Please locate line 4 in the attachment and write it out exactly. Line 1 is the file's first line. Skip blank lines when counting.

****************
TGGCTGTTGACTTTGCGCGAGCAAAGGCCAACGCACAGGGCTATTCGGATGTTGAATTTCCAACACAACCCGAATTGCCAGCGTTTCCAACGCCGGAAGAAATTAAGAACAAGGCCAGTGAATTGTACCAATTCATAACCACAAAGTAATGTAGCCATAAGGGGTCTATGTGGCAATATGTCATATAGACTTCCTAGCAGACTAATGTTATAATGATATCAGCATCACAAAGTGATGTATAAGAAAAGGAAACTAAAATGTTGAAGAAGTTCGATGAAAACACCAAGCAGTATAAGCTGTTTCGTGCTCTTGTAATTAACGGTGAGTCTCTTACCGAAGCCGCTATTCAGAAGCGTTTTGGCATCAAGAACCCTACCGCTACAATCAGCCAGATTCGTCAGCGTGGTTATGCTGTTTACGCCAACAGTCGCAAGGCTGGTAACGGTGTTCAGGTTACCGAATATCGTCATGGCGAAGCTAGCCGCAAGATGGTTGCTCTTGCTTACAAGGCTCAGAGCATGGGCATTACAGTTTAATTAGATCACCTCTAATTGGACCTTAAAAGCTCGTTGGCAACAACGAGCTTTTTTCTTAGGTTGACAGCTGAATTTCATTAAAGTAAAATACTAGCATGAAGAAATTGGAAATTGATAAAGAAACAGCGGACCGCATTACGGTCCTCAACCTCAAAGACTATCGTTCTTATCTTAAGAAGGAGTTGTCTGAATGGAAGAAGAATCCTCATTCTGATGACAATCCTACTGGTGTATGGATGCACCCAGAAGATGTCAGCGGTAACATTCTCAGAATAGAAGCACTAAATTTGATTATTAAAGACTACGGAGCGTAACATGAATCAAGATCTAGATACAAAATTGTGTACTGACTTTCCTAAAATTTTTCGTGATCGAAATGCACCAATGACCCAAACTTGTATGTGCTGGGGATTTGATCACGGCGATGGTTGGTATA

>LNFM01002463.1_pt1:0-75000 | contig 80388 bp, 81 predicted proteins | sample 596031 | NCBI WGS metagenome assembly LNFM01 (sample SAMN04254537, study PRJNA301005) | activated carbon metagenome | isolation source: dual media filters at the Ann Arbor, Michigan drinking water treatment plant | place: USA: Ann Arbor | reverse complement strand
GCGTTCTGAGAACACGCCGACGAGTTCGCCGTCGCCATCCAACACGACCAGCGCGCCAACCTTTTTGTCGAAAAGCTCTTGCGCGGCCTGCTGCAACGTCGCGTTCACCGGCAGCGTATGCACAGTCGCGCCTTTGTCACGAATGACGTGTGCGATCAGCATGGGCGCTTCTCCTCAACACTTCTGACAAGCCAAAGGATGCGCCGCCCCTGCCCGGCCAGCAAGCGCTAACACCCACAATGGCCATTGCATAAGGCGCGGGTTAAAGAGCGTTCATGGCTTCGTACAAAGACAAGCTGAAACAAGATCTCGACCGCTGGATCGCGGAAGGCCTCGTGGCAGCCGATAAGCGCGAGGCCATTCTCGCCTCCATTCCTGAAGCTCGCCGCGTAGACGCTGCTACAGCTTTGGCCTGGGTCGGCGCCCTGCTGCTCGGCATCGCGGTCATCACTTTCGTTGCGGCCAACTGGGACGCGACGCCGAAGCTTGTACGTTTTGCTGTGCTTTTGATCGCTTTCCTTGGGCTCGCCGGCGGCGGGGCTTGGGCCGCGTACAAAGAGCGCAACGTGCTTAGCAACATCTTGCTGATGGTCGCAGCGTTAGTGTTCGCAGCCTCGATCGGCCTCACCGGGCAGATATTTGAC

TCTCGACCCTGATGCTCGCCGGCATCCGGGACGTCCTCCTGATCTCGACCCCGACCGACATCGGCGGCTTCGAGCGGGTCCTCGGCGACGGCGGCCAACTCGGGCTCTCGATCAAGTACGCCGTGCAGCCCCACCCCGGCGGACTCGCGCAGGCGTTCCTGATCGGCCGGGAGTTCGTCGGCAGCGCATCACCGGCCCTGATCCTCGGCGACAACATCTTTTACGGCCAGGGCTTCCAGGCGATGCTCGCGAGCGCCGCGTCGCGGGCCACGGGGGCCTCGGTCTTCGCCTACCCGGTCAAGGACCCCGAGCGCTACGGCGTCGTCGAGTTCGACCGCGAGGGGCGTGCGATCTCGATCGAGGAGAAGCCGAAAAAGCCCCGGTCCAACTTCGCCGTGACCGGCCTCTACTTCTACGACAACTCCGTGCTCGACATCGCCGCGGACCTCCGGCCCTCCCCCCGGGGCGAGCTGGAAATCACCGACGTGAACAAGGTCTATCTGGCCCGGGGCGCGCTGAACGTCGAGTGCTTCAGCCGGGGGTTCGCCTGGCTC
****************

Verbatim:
TCTCGACCCTGATGCTCGCCGGCATCCGGGACGTCCTCCTGATCTCGACCCCGACCGACATCGGCGGCTTCGAGCGGGTCCTCGGCGACGGCGGCCAACTCGGGCTCTCGATCAAGTACGCCGTGCAGCCCCACCCCGGCGGACTCGCGCAGGCGTTCCTGATCGGCCGGGAGTTCGTCGGCAGCGCATCACCGGCCCTGATCCTCGGCGACAACATCTTTTACGGCCAGGGCTTCCAGGCGATGCTCGCGAGCGCCGCGTCGCGGGCCACGGGGGCCTCGGTCTTCGCCTACCCGGTCAAGGACCCCGAGCGCTACGGCGTCGTCGAGTTCGACCGCGAGGGGCGTGCGATCTCGATCGAGGAGAAGCCGAAAAAGCCCCGGTCCAACTTCGCCGTGACCGGCCTCTACTTCTACGACAACTCCGTGCTCGACATCGCCGCGGACCTCCGGCCCTCCCCCCGGGGCGAGCTGGAAATCACCGACGTGAACAAGGTCTATCTGGCCCGGGGCGCGCTGAACGTCGAGTGCTTCAGCCGGGGGTTCGCCTGGCTC